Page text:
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The Railway and Coalmines in Big Valley

by Ruben

What job would you take in the 1920’s? There were many choices in Big Valley back then. There where stores to run, hotels to own, coalmines to work in, and the business on wheels, the railway. The aspect of culture that I was studying was industries in Big Valley. I studied two aspects of industries; transportation (the railway), and primary industries (the coalmine).

In the railway there were many people working at the station and the round house. The enrollment is as follows: 26 engine crews of 5 men each, at the roundhouse a crew of 40 men, the bridge and building crew of 40 – 50 men, and the track repair crew of 8 men. The depot crew consisted of a station agent, a dispatcher, and 3 telegraph operators. They also had a crew of 4 or 5 men checking the hot boxes on the railway cars. The total payroll was a sum of 235 men.

Some of the engineers had nicknames, here are just a few; Friday, Popcorn Niclom, Soda biscuit, Pete, Squeaky, Soupbone, and Pinky.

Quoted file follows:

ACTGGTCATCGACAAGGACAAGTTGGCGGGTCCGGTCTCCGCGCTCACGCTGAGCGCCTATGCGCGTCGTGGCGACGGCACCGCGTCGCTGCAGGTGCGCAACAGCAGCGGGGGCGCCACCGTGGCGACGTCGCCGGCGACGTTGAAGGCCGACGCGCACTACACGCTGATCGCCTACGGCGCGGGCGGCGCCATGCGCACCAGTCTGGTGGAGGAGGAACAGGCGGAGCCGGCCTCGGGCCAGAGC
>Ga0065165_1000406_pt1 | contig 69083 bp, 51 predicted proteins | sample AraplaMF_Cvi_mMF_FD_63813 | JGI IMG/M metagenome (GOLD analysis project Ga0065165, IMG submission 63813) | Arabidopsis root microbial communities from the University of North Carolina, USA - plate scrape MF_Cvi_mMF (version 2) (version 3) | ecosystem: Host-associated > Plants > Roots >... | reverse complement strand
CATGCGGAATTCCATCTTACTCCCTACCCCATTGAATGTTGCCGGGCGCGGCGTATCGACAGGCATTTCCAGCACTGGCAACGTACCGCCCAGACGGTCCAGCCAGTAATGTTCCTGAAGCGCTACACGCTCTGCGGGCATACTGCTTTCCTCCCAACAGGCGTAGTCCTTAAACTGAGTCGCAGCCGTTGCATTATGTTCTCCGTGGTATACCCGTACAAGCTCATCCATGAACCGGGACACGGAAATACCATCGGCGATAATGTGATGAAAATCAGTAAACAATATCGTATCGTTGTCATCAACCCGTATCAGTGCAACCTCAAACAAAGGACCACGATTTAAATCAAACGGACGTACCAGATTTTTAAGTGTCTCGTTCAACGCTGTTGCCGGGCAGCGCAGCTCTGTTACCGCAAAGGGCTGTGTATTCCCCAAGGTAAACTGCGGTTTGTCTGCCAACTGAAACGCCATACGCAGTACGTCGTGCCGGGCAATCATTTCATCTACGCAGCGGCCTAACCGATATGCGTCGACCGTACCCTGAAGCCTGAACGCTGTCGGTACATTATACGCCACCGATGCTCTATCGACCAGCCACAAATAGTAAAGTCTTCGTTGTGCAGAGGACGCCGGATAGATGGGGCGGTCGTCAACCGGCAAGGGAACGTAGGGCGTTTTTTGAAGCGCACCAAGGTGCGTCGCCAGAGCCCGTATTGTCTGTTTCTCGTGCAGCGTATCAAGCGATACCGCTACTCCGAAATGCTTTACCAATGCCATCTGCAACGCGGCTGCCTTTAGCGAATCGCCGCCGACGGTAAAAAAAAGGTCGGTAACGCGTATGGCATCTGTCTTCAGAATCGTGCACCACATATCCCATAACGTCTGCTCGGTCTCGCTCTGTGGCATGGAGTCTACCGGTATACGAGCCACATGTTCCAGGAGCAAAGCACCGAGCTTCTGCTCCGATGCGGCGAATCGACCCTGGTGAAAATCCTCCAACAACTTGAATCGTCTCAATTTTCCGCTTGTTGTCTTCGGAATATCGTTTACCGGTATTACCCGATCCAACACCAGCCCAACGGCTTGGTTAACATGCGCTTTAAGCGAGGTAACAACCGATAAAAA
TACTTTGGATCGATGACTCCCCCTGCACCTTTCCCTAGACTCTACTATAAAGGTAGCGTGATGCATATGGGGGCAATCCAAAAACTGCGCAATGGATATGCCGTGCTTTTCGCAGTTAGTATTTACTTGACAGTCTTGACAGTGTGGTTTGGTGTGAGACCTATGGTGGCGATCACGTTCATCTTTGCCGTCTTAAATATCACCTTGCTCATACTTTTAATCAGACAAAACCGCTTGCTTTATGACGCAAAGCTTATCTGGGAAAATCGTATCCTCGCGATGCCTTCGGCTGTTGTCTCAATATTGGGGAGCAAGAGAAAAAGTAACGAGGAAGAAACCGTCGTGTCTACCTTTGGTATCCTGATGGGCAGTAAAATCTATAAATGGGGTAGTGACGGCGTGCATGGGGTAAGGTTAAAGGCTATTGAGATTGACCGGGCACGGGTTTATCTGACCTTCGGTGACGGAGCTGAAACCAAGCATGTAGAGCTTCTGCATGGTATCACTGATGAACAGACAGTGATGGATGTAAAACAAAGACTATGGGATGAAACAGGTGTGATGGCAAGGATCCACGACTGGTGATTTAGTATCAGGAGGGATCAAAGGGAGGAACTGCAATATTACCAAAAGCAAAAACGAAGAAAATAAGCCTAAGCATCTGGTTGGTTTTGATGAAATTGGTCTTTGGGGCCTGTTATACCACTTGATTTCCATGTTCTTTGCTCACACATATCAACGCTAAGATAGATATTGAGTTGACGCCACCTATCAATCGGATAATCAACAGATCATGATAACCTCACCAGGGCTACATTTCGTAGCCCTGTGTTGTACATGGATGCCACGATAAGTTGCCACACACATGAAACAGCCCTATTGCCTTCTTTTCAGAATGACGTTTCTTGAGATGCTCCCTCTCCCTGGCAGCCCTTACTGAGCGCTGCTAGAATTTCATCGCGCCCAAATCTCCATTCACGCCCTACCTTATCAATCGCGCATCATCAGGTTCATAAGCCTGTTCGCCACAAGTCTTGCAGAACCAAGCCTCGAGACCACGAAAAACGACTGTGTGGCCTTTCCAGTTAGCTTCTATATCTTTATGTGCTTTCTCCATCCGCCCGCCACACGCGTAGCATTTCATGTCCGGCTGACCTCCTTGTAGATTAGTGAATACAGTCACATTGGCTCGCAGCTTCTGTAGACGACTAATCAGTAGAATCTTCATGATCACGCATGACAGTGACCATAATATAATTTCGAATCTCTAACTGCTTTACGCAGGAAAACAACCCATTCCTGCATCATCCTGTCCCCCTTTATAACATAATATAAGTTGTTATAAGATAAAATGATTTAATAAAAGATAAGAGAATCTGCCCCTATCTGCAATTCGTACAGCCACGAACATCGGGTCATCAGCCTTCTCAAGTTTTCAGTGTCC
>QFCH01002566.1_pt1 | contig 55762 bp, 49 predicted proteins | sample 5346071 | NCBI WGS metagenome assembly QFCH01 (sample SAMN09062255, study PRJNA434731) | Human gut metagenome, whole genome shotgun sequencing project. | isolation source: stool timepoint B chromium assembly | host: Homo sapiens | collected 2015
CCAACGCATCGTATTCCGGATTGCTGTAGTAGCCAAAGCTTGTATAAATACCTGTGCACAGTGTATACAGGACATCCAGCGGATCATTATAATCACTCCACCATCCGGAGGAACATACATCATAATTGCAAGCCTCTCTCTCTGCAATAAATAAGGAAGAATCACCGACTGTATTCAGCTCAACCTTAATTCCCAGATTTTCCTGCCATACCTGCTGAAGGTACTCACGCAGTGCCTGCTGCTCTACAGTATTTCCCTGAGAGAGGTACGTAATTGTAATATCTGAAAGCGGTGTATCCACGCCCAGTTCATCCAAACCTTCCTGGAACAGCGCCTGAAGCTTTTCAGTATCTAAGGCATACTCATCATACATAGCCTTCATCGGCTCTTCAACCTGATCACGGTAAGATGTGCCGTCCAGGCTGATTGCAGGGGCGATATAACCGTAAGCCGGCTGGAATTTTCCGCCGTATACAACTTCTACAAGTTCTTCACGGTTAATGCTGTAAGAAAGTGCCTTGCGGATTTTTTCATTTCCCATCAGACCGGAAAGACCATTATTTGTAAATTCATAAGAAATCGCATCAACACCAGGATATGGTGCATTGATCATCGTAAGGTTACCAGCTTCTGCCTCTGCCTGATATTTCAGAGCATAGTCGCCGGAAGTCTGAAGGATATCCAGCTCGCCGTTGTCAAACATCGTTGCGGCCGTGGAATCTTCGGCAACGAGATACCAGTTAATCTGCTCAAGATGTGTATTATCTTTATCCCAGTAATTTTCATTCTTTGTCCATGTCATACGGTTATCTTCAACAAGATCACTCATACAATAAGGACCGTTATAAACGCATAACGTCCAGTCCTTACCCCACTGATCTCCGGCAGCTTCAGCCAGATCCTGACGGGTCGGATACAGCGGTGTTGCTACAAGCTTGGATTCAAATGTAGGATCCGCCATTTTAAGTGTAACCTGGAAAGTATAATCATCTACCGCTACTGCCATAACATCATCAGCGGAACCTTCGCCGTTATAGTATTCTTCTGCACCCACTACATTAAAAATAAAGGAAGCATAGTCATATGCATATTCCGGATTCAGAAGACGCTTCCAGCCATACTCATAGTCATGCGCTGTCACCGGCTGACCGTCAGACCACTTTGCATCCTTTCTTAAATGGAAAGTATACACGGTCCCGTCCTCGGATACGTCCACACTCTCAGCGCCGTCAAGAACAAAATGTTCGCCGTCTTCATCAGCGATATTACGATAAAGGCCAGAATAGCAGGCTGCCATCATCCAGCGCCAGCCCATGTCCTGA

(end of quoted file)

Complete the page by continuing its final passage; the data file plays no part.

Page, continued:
However, on June 6th, 1917, two major railways, the Grand Trunk Pacific and the Canadian Northern were amalgamated, and the new railway, Canadian national Railways, carried out orders. Big Valley’s place in the railway was suddenly taken over by another town, Mirror. Big Valley argued about this decision for a while, but then Mirror got the position that Big Valley had had, and Big Valley’s days on the running railway were over.

There were at least several mines in Big Valley. In 1914, one mine 1.5 miles from Big Valley had a payroll of 11 men And in 1922, they were mining coal as high as 350 tons a day, and had a yearly total of 31,212 tons of coal.

However, in January 1925, the mine was producing only 7,204 tons, and 2 months later, they cut down to 2,456 tons per month. And the next month, it was as low as 333 tons. And in 1956 they just quit all together. We once had a large amount of industries, and some we still do have, but the others are just part of our past. The railway is still in Big Valley, but it is not used anymore, and the coalmines are all abandoned if not caved in. And so now you know what Big Valley was like in the 1920s.